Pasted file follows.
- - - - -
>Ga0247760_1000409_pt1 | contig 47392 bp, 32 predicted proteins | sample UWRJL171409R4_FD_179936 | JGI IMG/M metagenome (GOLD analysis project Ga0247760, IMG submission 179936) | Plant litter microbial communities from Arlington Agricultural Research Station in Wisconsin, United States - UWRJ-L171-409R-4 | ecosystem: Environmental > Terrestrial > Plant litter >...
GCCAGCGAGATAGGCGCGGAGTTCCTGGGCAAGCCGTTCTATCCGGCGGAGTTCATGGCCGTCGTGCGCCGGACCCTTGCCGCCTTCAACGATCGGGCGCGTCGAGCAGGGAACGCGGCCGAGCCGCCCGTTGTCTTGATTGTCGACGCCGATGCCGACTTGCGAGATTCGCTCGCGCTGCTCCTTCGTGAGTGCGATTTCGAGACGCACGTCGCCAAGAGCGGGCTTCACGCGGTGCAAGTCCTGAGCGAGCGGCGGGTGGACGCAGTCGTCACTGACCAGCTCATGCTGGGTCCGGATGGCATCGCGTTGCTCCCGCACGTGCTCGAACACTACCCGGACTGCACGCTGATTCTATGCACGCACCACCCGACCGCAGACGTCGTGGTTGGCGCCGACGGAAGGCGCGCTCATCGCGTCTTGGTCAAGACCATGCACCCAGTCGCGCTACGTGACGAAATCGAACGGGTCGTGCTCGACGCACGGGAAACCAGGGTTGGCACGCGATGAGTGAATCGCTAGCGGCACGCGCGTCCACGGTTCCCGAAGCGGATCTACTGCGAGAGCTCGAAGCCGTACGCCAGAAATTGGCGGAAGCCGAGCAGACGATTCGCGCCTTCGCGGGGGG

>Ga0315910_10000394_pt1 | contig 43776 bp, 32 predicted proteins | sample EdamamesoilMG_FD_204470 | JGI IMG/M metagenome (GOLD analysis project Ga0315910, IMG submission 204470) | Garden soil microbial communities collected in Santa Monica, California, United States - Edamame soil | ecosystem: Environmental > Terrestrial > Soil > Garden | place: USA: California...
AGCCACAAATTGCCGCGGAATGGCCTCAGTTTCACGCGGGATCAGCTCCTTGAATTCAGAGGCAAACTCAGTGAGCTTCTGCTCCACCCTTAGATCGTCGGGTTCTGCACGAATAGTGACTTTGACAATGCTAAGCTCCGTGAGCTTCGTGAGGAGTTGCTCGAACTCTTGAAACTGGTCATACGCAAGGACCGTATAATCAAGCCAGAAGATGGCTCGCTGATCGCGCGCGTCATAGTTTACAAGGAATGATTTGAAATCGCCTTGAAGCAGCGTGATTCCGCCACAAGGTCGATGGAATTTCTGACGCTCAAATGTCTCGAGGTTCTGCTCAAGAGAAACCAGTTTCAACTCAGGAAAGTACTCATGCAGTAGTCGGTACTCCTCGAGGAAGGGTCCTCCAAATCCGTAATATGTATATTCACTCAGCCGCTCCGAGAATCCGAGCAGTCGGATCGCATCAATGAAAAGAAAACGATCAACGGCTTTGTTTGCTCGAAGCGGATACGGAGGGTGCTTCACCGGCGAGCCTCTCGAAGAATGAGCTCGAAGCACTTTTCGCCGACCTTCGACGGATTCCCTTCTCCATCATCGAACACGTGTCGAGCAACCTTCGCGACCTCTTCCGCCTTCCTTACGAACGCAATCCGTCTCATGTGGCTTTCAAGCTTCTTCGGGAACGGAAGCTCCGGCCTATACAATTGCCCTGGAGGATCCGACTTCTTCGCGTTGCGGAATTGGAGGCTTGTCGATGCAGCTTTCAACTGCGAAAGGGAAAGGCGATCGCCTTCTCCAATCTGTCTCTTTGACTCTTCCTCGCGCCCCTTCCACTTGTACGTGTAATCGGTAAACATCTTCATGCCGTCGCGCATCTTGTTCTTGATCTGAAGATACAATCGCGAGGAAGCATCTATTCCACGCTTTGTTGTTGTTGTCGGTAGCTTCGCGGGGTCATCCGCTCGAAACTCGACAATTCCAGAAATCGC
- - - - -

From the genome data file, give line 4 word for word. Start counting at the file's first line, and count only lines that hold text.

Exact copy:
AGCCACAAATTGCCGCGGAATGGCCTCAGTTTCACGCGGGATCAGCTCCTTGAATTCAGAGGCAAACTCAGTGAGCTTCTGCTCCACCCTTAGATCGTCGGGTTCTGCACGAATAGTGACTTTGACAATGCTAAGCTCCGTGAGCTTCGTGAGGAGTTGCTCGAACTCTTGAAACTGGTCATACGCAAGGACCGTATAATCAAGCCAGAAGATGGCTCGCTGATCGCGCGCGTCATAGTTTACAAGGAATGATTTGAAATCGCCTTGAAGCAGCGTGATTCCGCCACAAGGTCGATGGAATTTCTGACGCTCAAATGTCTCGAGGTTCTGCTCAAGAGAAACCAGTTTCAACTCAGGAAAGTACTCATGCAGTAGTCGGTACTCCTCGAGGAAGGGTCCTCCAAATCCGTAATATGTATATTCACTCAGCCGCTCCGAGAATCCGAGCAGTCGGATCGCATCAATGAAAAGAAAACGATCAACGGCTTTGTTTGCTCGAAGCGGATACGGAGGGTGCTTCACCGGCGAGCCTCTCGAAGAATGAGCTCGAAGCACTTTTCGCCGACCTTCGACGGATTCCCTTCTCCATCATCGAACACGTGTCGAGCAACCTTCGCGACCTCTTCCGCCTTCCTTACGAACGCAATCCGTCTCATGTGGCTTTCAAGCTTCTTCGGGAACGGAAGCTCCGGCCTATACAATTGCCCTGGAGGATCCGACTTCTTCGCGTTGCGGAATTGGAGGCTTGTCGATGCAGCTTTCAACTGCGAAAGGGAAAGGCGATCGCCTTCTCCAATCTGTCTCTTTGACTCTTCCTCGCGCCCCTTCCACTTGTACGTGTAATCGGTAAACATCTTCATGCCGTCGCGCATCTTGTTCTTGATCTGAAGATACAATCGCGAGGAAGCATCTATTCCACGCTTTGTTGTTGTTGTCGGTAGCTTCGCGGGGTCATCCGCTCGAAACTCGACAATTCCAGAAATCGC